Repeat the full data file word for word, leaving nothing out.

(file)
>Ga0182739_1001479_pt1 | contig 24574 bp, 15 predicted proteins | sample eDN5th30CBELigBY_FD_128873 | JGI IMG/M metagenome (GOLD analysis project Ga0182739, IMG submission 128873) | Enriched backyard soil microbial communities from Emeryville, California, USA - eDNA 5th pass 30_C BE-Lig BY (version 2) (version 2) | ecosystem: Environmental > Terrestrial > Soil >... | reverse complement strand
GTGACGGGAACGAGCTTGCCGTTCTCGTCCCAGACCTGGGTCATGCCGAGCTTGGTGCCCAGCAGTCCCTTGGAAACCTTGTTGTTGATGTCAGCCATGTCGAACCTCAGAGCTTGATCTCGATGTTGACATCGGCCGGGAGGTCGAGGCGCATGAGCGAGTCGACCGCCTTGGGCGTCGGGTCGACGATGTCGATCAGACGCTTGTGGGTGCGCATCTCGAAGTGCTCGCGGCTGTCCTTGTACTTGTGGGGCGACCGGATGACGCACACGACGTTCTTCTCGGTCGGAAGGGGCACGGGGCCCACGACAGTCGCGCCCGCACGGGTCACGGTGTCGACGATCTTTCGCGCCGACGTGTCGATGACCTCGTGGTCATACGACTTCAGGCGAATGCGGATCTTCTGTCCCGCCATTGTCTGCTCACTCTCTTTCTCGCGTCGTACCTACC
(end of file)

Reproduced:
>Ga0182739_1001479_pt1 | contig 24574 bp, 15 predicted proteins | sample eDN5th30CBELigBY_FD_128873 | JGI IMG/M metagenome (GOLD analysis project Ga0182739, IMG submission 128873) | Enriched backyard soil microbial communities from Emeryville, California, USA - eDNA 5th pass 30_C BE-Lig BY (version 2) (version 2) | ecosystem: Environmental > Terrestrial > Soil >... | reverse complement strand
GTGACGGGAACGAGCTTGCCGTTCTCGTCCCAGACCTGGGTCATGCCGAGCTTGGTGCCCAGCAGTCCCTTGGAAACCTTGTTGTTGATGTCAGCCATGTCGAACCTCAGAGCTTGATCTCGATGTTGACATCGGCCGGGAGGTCGAGGCGCATGAGCGAGTCGACCGCCTTGGGCGTCGGGTCGACGATGTCGATCAGACGCTTGTGGGTGCGCATCTCGAAGTGCTCGCGGCTGTCCTTGTACTTGTGGGGCGACCGGATGACGCACACGACGTTCTTCTCGGTCGGAAGGGGCACGGGGCCCACGACAGTCGCGCCCGCACGGGTCACGGTGTCGACGATCTTTCGCGCCGACGTGTCGATGACCTCGTGGTCATACGACTTCAGGCGAATGCGGATCTTCTGTCCCGCCATTGTCTGCTCACTCTCTTTCTCGCGTCGTACCTACC